`Execution! The Art of Getting Things Done’

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        (authored by Larry Bossidy & Ram Charan)

Part 1:  Why Execution is Needed

One of the first things that Larry Bossidy makes clear is “Putting an execution environment in place is hard but losing it is easy.”  In 2000, 40 of the top 200 Fortune 500 executives were removed – they were either fired or asked to resign.

Part 1:  That’s 1 out of every 5 leaders!

 

WHY?

  1. There is a gap between promises made and results delivered – an execution strategy narrows the gap.
  2. Without execution, breakthrough thinking breaks down – big thoughts need to be broken down into concrete steps for action.
  3. Execution must be firstly – a discipline, the job of a business leader, and, part of the culture – to get results.
  4. Leaders need to engage in execution work to get results or else they are ineffective and incomplete.

Their Recommendations:

  1. Involve all people responsible for outcomes in shaping the plan
  2. Ensure that managers indicate ‘how’ they will achieve results before the plan is launched
  3. Set milestones with strict accountability, and
  4. Set up a contingency plan to deal with the unexpected.


Part 2:  The Building Blocks of Execution

With the alarming statistic that 20% of the top 200, Fortune 500 executives were removed in 2000, Larry Bossidy and Ram Charan make their point that execution is critical to maintaining leadership.  Now, let’s move on to understanding their recommended building blocks for implementing an effective execution culture. They are as follows:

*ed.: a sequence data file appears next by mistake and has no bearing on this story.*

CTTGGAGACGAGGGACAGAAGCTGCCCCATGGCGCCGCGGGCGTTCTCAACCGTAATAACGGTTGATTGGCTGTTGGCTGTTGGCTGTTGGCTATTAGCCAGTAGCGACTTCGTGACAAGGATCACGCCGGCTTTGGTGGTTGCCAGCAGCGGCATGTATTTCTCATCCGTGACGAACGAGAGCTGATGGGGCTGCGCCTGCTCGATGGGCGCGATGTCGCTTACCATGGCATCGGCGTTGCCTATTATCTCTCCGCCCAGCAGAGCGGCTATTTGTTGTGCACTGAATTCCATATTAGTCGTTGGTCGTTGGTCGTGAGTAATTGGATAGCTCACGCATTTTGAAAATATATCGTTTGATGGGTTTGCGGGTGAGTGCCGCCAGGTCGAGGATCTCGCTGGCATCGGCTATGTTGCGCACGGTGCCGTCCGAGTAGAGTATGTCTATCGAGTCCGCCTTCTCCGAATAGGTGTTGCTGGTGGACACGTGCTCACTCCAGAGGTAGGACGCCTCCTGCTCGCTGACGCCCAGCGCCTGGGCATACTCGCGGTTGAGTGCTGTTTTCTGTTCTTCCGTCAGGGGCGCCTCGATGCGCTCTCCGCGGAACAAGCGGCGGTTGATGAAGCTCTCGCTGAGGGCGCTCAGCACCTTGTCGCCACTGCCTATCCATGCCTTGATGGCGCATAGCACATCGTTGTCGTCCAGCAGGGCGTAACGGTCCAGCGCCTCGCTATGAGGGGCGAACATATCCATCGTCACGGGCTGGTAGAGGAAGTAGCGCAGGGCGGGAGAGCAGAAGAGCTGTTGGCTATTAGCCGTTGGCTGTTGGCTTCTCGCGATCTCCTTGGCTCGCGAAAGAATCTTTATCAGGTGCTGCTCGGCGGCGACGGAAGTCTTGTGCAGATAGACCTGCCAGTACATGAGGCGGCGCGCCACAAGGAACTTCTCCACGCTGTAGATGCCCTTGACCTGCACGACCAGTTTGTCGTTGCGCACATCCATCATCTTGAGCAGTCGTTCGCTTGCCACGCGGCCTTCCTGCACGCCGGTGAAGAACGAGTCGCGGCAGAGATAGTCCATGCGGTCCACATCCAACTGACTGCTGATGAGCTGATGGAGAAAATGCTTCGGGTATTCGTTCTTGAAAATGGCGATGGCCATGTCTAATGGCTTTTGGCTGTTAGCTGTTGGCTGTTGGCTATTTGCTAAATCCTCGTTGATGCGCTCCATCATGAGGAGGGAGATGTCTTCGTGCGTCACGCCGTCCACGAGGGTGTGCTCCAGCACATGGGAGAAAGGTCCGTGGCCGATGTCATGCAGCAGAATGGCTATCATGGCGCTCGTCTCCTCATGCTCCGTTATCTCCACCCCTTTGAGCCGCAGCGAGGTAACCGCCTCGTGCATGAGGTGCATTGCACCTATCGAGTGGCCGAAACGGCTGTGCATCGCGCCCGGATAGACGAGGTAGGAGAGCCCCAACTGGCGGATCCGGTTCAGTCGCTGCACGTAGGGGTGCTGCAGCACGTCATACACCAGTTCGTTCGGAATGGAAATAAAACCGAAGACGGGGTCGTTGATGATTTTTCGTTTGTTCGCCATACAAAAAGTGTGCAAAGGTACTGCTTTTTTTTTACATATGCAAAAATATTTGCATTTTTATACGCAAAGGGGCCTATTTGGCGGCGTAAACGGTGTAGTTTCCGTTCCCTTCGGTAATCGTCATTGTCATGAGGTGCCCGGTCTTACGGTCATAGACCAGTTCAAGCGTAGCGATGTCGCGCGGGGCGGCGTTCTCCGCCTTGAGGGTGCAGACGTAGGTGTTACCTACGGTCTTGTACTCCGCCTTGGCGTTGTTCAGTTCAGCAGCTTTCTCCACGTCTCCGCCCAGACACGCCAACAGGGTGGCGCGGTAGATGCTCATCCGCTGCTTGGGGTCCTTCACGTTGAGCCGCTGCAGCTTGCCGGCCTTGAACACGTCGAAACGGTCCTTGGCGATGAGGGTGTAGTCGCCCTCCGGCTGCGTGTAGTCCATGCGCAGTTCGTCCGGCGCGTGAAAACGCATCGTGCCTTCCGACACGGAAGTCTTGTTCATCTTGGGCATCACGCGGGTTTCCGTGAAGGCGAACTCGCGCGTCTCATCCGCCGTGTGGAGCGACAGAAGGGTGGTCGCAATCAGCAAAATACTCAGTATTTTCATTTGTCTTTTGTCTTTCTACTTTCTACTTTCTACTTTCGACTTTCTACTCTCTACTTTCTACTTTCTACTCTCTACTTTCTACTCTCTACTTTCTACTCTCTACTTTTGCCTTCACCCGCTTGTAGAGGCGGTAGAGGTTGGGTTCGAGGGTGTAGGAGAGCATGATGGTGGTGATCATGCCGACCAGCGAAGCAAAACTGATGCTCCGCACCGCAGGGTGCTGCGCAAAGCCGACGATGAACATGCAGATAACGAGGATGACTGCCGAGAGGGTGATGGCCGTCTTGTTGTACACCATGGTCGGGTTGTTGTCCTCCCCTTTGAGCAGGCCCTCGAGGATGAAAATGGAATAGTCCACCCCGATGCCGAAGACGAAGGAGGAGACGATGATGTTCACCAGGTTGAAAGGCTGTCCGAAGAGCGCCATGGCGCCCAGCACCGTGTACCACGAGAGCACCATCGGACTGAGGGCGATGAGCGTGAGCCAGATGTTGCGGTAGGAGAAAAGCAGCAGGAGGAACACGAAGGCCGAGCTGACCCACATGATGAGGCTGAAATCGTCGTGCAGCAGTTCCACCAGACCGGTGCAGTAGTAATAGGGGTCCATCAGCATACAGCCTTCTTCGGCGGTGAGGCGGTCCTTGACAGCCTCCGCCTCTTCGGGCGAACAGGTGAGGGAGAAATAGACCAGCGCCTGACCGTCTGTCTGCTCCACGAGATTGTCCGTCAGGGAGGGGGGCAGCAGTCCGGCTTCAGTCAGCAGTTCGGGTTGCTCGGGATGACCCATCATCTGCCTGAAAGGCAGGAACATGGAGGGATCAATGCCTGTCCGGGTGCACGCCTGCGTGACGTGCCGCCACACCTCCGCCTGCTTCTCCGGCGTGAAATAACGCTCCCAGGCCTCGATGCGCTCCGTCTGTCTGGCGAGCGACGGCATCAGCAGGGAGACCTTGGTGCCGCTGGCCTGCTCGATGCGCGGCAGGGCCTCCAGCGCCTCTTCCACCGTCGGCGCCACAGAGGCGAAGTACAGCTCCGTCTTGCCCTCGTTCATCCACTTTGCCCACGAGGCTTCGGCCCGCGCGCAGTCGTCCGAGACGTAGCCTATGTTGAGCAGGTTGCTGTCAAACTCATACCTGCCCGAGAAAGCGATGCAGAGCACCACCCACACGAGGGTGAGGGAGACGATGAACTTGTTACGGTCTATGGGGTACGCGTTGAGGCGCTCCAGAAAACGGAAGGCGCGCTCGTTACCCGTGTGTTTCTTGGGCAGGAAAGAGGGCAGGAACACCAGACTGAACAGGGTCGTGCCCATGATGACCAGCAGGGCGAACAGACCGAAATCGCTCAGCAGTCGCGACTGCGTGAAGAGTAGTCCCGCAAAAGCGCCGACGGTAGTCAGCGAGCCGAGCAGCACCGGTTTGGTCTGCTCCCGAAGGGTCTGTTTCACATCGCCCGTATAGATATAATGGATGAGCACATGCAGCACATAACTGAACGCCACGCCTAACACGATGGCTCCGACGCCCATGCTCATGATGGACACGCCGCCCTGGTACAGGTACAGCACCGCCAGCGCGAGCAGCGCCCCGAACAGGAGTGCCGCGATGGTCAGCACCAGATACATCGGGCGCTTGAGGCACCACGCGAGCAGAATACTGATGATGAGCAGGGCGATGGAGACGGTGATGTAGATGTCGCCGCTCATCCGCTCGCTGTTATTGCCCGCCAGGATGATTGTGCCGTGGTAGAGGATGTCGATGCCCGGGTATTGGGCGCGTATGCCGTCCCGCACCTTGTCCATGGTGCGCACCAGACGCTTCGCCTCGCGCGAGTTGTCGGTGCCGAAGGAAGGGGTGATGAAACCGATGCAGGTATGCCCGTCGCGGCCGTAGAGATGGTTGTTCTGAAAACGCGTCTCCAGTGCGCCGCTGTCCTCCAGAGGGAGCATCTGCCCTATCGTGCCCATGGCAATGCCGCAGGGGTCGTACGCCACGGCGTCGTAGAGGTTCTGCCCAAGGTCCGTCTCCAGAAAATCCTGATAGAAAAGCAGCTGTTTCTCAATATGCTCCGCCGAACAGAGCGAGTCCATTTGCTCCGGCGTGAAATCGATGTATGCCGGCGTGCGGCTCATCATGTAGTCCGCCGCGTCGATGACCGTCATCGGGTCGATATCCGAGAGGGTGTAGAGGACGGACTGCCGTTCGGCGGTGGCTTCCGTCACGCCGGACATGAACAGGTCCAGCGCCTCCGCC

Building Block 1: The 7 Essential Behaviors of Leaders

They are – set clear goals & priorities and follow through. Insist on realism, reward the doers and expand your people’s capabilities. Know your people and your business, and, KNOW YOURSELF!

Building Block 2: Creating the Framework for Culture Change

As exciting as it is, the impact of a new strategy on a new organizational structure can greatly be decreased if the corporate culture isn’t aligned with these changes. For effective culture change, they are recommending implementing a set of processes which they call a ‘social operating mechanism’ to assist workers change their beliefs and behaviors so that these beliefs and behaviors are tied directly to bottom line results. This involves ‘operationalizing’ culture with new rules of engagement, and, rewarding performance. The social operating mechanism is basically a communication & coaching process that creates action to get results. It involves a consistent and intense informal dialog with all levels of the company to assist all workers focus on turning strategy into performance. This dialog surfaces business realities so that these realities can be realistically addressed. Some of this intense dialog is coaching workers by assisting them break down complex tasks into smaller steps. They recommend ‘robust dialogue’ to surface business realities and that the leader is the role model for exhibiting and determining worker beliefs and behavior throughout the organization.

Building Block 3: Having the Right People at the Right Place

Bossidy and Charan assert that your competitive advantage is due to having quality people and that with quality people you have captured the ‘elusive sustainable advantage’. They tell us that the reason why the right people aren’t in the right place is due to the leader’s lack of knowledge, courage and commitment. The leader may make hiring and promoting decisions based on feeling comfortable with the worker rather than hiring or promoting the right person for the job. They call this a ‘psychological comfort factor’. When hiring and promoting workers, they instruct the leader to look at yourself first. Do you energize your people? Are you decisive on tough decisions? Are you effective at getting things done through other people? Do you follow through and get the results planned for? Given that you are the role model for showing how to ‘get things done’, they go on to recommend that for getting the right people in the right place is to hire people who have a track record of ‘getting things done’ and show enthusiasm for doing so. These are people who have ‘an enormous drive for winning’, know ‘how’ to get things done without burning out staff or damaging the organization, and, can be coached for improvement.